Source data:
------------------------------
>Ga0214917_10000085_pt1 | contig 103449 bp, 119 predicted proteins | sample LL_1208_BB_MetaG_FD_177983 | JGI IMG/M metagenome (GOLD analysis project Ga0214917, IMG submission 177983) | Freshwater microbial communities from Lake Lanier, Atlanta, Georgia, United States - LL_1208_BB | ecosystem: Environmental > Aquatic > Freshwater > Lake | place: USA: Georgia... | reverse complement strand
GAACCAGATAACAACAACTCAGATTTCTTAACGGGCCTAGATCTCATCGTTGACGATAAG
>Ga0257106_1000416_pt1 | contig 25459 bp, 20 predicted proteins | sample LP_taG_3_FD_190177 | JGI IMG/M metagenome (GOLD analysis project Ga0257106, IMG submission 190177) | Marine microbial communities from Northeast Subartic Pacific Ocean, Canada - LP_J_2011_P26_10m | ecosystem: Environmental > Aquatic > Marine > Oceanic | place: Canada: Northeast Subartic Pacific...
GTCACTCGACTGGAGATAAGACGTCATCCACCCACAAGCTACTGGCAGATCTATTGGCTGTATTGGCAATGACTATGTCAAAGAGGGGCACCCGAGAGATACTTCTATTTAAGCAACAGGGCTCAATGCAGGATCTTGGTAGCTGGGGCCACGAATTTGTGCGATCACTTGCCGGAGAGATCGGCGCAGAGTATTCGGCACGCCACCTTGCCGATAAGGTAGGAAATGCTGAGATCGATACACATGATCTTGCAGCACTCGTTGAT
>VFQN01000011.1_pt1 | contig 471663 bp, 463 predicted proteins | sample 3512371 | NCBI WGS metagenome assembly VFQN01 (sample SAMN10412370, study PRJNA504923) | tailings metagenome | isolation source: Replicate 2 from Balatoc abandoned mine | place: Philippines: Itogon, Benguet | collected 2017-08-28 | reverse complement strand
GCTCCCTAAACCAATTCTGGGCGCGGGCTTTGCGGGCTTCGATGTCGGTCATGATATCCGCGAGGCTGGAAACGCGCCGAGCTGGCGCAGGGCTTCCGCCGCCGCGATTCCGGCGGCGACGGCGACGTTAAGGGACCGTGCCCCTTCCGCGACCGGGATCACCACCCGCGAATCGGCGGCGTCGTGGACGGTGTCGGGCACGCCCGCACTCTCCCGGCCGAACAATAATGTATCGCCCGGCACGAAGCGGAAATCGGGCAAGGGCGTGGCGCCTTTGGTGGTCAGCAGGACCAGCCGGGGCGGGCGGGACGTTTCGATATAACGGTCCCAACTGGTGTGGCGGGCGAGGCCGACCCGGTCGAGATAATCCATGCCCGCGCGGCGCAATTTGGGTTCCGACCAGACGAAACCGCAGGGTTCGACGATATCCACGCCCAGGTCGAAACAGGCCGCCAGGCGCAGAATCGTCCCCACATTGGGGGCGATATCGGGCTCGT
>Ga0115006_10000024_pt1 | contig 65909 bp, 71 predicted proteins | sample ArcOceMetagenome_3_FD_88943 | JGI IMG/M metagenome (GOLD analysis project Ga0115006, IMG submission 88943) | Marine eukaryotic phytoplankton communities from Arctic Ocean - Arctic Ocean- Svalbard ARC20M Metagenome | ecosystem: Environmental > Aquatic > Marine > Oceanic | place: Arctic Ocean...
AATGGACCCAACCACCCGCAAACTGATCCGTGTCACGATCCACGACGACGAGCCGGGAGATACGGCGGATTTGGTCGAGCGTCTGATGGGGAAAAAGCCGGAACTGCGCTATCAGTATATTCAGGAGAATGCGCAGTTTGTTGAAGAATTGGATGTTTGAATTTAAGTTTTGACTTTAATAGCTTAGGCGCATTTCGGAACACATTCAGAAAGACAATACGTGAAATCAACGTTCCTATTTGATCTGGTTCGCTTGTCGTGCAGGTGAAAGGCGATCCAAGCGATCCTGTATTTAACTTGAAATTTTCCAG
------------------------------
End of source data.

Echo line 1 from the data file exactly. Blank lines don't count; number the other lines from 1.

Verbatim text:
>Ga0214917_10000085_pt1 | contig 103449 bp, 119 predicted proteins | sample LL_1208_BB_MetaG_FD_177983 | JGI IMG/M metagenome (GOLD analysis project Ga0214917, IMG submission 177983) | Freshwater microbial communities from Lake Lanier, Atlanta, Georgia, United States - LL_1208_BB | ecosystem: Environmental > Aquatic > Freshwater > Lake | place: USA: Georgia... | reverse complement strand